21 August 2011

Ultraviolet - R.J. Anderson

This book is something of a mystery.

It is the story of a girl with extra-ordinary abilities; to see sound as colourful shapes, to attribute meanings and colours to letters and words - synesthesia. Alison wakes up in a hospital after having what appears to be a psychotic episode in which she claimed she had killed someone. as a result of this, she gets sent to a mental institution.

The story is beautifully written. It provides an insight into both the world of a synesthete (which is an actual neurological phenomenon) and that of a person in a mental institution, who may or may not have a mental condition. The feelings of the protagonist are so well described that the reader can very much sympathise with her, even whilst thinking that she may be crazy.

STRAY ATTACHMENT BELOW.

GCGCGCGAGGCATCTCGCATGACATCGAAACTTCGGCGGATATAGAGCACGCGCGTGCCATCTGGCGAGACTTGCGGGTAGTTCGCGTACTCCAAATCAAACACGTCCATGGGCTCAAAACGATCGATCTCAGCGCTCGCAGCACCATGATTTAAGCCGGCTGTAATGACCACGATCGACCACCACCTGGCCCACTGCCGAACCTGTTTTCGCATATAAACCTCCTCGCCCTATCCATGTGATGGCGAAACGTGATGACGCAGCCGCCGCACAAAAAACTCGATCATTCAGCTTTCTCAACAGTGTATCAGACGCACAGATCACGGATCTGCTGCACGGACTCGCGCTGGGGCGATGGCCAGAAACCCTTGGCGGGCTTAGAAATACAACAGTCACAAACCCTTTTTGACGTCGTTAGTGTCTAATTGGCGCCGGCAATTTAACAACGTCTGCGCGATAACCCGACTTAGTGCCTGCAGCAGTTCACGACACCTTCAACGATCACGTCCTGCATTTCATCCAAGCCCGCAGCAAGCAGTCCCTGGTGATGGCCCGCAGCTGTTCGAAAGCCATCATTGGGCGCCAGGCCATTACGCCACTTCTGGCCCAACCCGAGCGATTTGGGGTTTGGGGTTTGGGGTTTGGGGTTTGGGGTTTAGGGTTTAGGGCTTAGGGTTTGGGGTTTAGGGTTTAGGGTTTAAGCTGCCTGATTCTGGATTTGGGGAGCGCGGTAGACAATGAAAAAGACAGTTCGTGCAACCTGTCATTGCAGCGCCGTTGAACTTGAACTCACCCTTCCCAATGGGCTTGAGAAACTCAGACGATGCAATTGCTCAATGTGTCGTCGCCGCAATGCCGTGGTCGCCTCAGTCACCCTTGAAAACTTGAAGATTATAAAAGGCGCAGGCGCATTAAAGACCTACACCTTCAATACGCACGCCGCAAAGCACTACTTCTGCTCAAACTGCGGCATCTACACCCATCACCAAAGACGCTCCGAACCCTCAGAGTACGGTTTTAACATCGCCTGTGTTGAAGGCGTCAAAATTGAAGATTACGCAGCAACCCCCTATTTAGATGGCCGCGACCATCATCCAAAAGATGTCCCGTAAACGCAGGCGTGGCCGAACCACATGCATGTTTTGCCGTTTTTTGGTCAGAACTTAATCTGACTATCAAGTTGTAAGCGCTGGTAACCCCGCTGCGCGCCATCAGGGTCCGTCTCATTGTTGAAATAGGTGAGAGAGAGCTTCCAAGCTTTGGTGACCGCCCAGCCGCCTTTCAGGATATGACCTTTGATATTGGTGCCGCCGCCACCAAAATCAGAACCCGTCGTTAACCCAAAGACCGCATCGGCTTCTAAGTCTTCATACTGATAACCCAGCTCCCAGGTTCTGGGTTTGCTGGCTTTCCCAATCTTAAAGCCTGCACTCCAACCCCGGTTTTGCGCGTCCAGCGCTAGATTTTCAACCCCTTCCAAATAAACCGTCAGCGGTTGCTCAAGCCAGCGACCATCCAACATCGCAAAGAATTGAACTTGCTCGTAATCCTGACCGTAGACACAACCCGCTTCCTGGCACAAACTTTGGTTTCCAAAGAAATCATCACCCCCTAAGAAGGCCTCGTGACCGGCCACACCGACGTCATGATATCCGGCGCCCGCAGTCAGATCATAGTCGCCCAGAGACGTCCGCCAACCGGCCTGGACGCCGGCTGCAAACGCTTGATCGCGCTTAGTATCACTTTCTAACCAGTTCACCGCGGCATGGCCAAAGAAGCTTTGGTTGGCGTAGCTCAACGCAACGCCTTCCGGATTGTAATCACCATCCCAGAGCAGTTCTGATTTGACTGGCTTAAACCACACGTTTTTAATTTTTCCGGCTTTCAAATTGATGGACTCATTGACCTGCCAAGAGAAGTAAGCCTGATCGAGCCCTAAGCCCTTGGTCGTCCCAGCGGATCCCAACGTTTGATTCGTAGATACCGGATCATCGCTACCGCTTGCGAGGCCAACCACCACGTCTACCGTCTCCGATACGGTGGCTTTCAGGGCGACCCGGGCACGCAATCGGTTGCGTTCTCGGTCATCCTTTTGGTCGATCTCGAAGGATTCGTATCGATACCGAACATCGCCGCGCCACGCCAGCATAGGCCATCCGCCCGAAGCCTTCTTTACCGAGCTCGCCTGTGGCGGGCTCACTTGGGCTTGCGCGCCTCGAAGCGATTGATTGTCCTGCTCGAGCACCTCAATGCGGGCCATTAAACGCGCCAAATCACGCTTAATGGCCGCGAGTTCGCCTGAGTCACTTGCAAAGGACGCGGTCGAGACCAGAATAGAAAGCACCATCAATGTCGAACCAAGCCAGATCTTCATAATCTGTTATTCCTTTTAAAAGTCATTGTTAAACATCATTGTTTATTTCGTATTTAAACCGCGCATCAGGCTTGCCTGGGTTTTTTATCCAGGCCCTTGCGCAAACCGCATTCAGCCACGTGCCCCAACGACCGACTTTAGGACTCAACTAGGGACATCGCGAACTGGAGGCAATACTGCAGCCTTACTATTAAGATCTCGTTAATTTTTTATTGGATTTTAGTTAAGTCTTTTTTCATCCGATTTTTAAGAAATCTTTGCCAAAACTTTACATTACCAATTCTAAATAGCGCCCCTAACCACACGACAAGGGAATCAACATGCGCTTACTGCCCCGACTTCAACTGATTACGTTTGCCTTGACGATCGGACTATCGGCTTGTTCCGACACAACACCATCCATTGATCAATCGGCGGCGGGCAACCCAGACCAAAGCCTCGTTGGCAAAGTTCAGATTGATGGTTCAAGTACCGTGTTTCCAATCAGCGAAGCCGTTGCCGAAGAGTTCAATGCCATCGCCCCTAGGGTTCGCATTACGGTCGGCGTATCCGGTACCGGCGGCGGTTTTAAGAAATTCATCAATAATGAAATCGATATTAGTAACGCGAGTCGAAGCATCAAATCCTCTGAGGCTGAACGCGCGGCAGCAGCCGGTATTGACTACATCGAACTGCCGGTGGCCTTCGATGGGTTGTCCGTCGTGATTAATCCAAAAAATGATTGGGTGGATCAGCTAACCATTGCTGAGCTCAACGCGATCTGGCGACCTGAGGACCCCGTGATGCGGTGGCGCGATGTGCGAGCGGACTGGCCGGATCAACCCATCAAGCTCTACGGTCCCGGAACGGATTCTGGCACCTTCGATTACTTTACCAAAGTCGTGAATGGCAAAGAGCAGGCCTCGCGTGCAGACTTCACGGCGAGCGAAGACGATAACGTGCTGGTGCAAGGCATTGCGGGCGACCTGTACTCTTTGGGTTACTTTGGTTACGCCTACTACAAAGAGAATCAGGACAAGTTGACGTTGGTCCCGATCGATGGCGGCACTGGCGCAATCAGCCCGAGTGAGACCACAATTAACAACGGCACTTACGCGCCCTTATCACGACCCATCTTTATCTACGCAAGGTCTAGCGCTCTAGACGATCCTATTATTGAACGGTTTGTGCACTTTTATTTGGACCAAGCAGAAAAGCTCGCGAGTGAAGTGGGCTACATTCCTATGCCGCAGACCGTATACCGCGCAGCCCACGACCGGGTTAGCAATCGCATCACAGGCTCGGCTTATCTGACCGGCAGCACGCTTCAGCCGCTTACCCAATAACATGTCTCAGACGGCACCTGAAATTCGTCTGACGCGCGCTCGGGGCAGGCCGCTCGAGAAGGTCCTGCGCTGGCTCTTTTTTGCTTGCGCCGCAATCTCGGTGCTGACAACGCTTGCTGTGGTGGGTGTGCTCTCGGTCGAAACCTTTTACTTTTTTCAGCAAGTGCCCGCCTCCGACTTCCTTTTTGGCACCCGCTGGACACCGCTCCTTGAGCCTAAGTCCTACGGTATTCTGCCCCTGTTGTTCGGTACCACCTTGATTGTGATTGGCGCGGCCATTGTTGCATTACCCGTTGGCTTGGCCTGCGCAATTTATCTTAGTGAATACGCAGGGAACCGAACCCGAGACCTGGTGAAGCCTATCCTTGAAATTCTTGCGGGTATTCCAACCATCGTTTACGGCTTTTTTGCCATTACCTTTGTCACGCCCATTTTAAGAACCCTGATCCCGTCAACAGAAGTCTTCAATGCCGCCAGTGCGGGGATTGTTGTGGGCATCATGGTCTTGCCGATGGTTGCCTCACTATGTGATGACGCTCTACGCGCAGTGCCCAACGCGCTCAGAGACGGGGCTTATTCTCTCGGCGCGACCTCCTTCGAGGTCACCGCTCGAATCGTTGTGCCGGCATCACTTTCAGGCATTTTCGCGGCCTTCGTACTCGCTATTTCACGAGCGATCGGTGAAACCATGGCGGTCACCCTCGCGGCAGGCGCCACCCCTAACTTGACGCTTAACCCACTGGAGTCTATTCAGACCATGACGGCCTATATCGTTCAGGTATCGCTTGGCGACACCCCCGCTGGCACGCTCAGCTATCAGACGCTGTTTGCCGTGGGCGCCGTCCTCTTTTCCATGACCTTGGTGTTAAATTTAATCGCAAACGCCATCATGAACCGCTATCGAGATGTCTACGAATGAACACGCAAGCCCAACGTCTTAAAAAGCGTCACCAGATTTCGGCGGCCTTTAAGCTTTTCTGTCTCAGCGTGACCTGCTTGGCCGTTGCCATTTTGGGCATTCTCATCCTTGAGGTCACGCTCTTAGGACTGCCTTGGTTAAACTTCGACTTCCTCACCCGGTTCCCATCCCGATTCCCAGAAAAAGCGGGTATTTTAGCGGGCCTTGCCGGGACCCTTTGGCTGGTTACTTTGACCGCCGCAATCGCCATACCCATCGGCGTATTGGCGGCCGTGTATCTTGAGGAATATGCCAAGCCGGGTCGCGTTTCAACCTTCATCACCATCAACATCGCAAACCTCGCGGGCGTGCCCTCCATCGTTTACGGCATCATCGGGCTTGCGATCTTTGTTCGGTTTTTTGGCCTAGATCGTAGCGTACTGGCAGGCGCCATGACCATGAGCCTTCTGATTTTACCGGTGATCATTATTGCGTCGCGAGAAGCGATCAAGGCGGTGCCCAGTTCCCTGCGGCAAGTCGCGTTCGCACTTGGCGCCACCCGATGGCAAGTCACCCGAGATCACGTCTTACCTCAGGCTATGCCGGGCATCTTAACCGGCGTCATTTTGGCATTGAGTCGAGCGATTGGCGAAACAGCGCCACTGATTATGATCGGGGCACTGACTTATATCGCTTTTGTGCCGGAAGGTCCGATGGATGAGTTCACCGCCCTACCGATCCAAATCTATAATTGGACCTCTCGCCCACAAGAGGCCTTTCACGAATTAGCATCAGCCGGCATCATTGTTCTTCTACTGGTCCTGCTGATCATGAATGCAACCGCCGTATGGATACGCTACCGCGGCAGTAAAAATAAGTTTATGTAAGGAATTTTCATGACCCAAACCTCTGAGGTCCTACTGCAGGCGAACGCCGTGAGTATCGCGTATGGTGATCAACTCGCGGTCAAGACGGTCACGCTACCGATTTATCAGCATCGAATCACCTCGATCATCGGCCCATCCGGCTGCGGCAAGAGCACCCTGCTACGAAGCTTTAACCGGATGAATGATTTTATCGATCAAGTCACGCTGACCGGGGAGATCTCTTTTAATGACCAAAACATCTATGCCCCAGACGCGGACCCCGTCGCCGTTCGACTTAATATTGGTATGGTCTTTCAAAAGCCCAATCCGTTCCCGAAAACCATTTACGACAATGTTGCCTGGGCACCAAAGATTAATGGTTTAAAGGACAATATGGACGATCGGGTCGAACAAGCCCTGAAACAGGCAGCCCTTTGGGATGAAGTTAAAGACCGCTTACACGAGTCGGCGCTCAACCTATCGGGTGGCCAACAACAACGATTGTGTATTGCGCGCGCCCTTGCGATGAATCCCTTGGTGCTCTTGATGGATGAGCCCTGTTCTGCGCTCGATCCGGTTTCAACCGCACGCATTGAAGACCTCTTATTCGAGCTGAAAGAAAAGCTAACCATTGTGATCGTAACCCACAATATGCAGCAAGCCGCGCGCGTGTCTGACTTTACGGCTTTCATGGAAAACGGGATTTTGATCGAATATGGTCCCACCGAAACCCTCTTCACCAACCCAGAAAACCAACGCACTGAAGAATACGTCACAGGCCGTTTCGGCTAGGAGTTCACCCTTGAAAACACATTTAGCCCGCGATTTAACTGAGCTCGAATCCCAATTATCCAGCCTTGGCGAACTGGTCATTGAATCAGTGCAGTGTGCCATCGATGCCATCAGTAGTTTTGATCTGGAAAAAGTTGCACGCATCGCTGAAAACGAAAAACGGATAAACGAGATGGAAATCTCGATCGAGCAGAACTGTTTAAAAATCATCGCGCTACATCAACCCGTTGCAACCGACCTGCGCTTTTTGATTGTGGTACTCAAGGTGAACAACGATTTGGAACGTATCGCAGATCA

As said in my sister's blog, it certainly is a tale of two halves, and this is where my initial comment comes into play. Although there were many clues and I had already guessed where the story was going, it came as rather a surprise when the book took a somewhat drastic turn from the mental institution when we finally learn what happened. And to be honest, that may not have been a good thing.

The end was somewhat unimpressive compared to the rest of the book. It was almost off topic and rather less life-like than your average person who picked up the book on the blurb alone would have liked. The author obviously wanted it to end like that, but the way it was done was sudden and therefore quite a shock to the system.

Unfortunately, for this lapse and for the ending overall, the score is rather a lot lower than it could have been: 4 out of 10.